Figure 4.

In autologous chondrocytes implantation (ACI) a chondral biopsy is taken from a donor site at the time of clinical examination to be treated with enzymes in the laboratory to obtain chondrocytes cultures that are re-injected under the periosteal flap

At present, only two prospective studies comparing the original and second generation ACI are available (Bartlett et al., 2005; Manfredini et al., 2007) and both studies show no significant differences in the short term clinical results. As for the first generation ACI, the newly regenerated cartilage often consists of fibrous tissue (Horas et al., 2003; Tins et al., 2005), possibly due to the limited number of chondrocytes and their low proliferation potential. Bone overgrowth that causes thinning of the regenerated cartilage and the violation of the tidemark are also of concern. Moreover, this method still sacrifices healthy cartilage. Thus, these aspects limit ACI in the treatment of large defects and may increase the long-term risk of osteoarthritis development.

3.2. Are Mesenchymal Stem Cells what we need?

Stem cells are of particular interest in Regenerative Medicine. They inhere several unique characteristics that distinguish them from other cell types. Besides autograft transplantation and ACI, current therapeutic concepts of cartilage defects include the recruitment of MSCs. Tissue engineering (TE) based on cell and genetic therapy offers some of the most promising strategies of tissue repair, including AC repair. It is the science able to create alive tissue to replace, repair or strengthen ill tissue. Thus, the TE refers to a wide variety of techniques.

The process for using MSCs to produce cartilage tissue comprises four elements: cells, inductor factors, scaffold to deliver the cells and vascular supply to the host area.

From the previous experiences we have learned that we need:

  • To minimize the risk and inconveniences of the donor site. In this case, MSCs are easily available from bone marrow, synovial membrane, adipose tissue, etc. So then, we can get a variable number of cells from a different tissue, partially avoiding the donor site secondary complication (Winter et al., 2003). In ACI, this extra procedure adds a risk for infection, inflammatory changes in the joint, pain and rises up the final cost of the treatment (Hunziker, 2002)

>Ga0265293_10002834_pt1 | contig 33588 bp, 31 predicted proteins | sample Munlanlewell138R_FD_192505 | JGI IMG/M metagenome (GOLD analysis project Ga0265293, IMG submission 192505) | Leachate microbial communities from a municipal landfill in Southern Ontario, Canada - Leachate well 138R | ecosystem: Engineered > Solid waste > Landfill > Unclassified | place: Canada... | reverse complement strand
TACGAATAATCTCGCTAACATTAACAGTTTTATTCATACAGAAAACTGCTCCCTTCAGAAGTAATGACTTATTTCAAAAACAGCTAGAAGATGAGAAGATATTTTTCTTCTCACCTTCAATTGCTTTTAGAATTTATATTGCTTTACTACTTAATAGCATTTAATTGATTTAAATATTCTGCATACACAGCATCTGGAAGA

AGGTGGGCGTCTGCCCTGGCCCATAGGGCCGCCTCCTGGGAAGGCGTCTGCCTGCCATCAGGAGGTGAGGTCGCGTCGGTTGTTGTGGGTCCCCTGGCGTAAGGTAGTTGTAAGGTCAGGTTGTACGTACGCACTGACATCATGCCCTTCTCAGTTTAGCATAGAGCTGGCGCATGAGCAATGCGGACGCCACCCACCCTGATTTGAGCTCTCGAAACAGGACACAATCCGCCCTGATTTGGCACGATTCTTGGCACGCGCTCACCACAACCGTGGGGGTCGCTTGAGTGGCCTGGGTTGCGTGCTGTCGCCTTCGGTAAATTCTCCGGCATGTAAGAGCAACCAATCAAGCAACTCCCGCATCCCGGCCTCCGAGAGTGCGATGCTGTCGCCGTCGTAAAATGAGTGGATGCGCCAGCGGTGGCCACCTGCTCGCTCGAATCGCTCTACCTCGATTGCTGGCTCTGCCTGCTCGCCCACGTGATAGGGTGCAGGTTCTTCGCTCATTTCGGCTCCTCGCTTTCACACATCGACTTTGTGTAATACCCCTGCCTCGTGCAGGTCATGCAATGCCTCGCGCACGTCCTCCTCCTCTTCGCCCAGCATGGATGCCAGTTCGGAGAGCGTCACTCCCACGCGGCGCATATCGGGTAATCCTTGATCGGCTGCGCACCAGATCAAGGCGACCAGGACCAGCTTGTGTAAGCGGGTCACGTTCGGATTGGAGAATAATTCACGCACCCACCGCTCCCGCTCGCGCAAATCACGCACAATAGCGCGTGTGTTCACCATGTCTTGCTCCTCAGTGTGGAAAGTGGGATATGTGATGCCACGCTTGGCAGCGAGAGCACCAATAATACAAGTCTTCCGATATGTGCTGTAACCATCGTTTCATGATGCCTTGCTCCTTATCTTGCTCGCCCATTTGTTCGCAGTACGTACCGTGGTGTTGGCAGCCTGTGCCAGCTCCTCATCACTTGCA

• To achieve a minimum number of cells. MSCs have a high proliferation and differentiation potential. In any case, MSCs coming from different tissue have an uneven chondrogenic differentiation capacity and it must be related to the special cytokines, growth factor and induction molecules composition of the medium (Claros et al., 2012; Hennig et al., 2007). To induce the differentiation of predifferentiated cells, MSCs, is a more controlled way of driving the process to a cartilage final effector. One of the cons of chondrocyte transplantation is the dedifferentiation process that these cells suffer when they are treated in vitro and the limited ability to redifferentiate them (Benz et al., 2002). On the contrary, MSCs are very stable and they do not suffer this dedifferentiation (Najadnik et al., 2010) process and have a high differentiation capacity.

Up to now, MSCs have been used to treat osteochondral defects in two different ways. We have the option of implanting the MSCs once expanded. It is of concern in this case the lack of control on the growth after transplantation and how much exhausted the cells will result after the expansion and how it will influence on the aging of the new induced tissue. The clinical results after implantation of these expanded MSCs have been analysed and were substantially the same compared with those obtained after any marrow stimulating techniques (Wakitani et al., 2002; López-Puerta, 2013). A second option is to implant the MSCs after the induced differentiation to a chondrocyte phenotype. In these circumstances, to assure the stability of the achieved phenotype is of concern as this lineage is able to go on with the complete chondral process and ends in producing final stages of hypertrophy and calcification (Pelttari et al., 2006; Andrades et al., 2010; López-Puerta, 2013). In any case, the final challenge will be to produce a stable cellular lineage that produces an AC tissue that works under compression forces without losing its initial characteristics as time goes by.

Beside the characteristics of MSCs exposed before, these cells have self-renewal potential as well as multilineage differentiation potential (Becerra et al., 2011), including chondrogenesis (Johnstone et al., 1998; Pittenger et al., 1999; Prockop 1997; Sacchetti et al., 2007). MSCs chondrogenesis was first reported by Ashton et al. (1980) and the first ones to describe a defined medium for in vitro chondrogenesis of MSCs were Johnstone et al. (1998), who used micromass culture with TGF-β and dexamethasone. Sekiya et al. (2001, 2005) reported that addition to bone BMPs enhanced chondrogenesis under the conditions employed by Johnstone et al. (1998). Nowadays, the micromass culture is widely used to evaluate chondrogenic potential of MSCs in vitro. However, this in vitro chondrogenesis does not mimic cartilage formation during development. During micromass culture, MSCs increase expressions of both collagen type II (chondrocytes marker) and X (hypertrophic chondrocytes marker) (Barry et al., 2001; Ichinose et al., 2005). Other cytokines such as IGF (Pei et al., 2008) and parathyroid hormone-related peptide (PTHrP) had been tried for better differentiation cocktails, but it is still difficult to obtain in vitro MSC-based cartilage formation comparative to native cartilage tissue.